My mind wandered back to a time with my Dad on Arran when we had scaled Goat Fell and realising at the bottom that we would not make the ferry we decided to try our luck at hitch-hiking. Remarkably it worked and a kind lady drove us to the ferry terminal. I was looking out for her all these years later and such was my discomfort I would have left my bike on the side of the road to get in her car.
The ferry was packed on the way back to the mainland with all the day trippers and I awkwardly sat around in my Lycra. It might look great and “pro” on the bike but in a public setting you are fair game for stares and derision. I found a quiet corner, lay down and my mind drifted to that first pint I would have in a few hours’ time.
A few years later I returned to Arran with my partner as part of her conversion to a road cyclist (a gently forced conversion). I was reminded of all its charms to a cyclist and the quiet island roads mean that we could cycle side-by-side and talk for most of the journey. I took a few side-trips by myself to test the String road climb but most of the time we were content to pootle and stop at the brewery for nice, cooling beers. It was cycling, but not as I knew it.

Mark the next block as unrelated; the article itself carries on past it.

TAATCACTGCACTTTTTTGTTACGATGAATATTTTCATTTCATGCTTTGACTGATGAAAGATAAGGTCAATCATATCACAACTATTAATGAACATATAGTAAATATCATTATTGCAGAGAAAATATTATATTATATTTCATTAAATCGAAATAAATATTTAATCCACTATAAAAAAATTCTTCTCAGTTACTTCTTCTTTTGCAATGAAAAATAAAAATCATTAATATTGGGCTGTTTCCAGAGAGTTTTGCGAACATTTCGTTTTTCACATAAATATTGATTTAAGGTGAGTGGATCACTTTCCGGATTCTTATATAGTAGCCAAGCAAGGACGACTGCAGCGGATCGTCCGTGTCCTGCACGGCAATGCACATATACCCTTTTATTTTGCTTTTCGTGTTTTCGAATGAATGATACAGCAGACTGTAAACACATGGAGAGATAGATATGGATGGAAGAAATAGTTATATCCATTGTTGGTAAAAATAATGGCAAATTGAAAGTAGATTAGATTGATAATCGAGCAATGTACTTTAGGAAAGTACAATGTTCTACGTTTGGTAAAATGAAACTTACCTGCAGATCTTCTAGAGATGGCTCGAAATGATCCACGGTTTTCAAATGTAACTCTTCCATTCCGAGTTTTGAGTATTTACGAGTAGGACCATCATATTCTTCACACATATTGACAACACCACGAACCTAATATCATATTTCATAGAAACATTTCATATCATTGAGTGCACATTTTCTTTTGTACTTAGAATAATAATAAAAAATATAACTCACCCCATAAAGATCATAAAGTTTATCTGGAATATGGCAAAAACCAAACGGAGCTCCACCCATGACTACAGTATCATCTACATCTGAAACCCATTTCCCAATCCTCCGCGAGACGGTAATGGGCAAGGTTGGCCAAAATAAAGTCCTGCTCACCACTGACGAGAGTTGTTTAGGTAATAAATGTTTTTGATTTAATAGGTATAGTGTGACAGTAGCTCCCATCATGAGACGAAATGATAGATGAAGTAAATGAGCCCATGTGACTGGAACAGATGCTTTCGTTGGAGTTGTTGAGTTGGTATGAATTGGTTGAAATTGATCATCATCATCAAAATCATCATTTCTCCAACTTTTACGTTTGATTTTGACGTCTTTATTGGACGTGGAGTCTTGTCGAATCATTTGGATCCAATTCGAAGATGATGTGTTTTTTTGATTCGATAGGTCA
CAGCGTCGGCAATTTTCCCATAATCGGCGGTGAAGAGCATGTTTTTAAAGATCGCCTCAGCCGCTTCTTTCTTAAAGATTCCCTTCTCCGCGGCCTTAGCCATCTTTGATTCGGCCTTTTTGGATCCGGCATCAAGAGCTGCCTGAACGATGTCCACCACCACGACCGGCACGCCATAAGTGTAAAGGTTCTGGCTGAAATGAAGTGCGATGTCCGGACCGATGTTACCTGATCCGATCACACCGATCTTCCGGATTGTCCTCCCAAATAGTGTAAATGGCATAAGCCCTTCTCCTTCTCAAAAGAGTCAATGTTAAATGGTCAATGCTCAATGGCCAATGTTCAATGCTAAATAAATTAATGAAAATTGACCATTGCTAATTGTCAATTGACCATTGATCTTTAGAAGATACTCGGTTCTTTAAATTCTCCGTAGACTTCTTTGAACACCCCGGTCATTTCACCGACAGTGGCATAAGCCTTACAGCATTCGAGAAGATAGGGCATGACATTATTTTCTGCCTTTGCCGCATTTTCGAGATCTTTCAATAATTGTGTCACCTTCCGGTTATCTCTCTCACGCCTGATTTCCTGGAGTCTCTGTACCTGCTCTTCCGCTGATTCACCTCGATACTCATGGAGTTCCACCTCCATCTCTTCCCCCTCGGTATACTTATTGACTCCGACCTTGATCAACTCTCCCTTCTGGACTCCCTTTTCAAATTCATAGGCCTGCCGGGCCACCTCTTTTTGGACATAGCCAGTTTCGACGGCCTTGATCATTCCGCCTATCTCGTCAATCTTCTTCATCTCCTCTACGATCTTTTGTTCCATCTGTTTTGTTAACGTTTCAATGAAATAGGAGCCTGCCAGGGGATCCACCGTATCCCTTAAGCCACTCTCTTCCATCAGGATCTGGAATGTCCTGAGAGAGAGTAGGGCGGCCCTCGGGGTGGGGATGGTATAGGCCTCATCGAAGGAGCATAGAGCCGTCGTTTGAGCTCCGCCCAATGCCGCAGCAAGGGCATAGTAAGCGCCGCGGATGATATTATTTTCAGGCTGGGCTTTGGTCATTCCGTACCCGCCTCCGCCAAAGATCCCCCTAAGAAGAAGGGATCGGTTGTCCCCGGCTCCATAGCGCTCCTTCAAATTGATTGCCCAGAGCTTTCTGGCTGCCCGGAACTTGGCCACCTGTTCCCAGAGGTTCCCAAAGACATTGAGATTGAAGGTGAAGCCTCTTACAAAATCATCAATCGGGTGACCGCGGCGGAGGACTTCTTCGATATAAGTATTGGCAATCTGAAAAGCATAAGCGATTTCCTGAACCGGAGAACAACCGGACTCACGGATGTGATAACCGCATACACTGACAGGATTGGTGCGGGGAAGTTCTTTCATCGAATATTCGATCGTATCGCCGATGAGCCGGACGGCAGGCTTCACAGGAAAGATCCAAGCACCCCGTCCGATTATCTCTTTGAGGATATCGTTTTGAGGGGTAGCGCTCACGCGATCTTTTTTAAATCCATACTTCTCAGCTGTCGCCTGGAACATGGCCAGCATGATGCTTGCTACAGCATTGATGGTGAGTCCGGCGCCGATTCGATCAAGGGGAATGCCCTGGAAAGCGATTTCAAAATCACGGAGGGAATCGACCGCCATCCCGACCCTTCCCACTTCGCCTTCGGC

In fact the pootling was at times so slow that the midges could bite us and shamefully we got stalked by a sheep.
There are plenty of places to stay on Arran, from simple cottages and hostels to spa hotels if you do not feel like tackling it all in one day. There are even ferries outward to other beautiful parts of Scotland should you wish to make the cycling even more epic.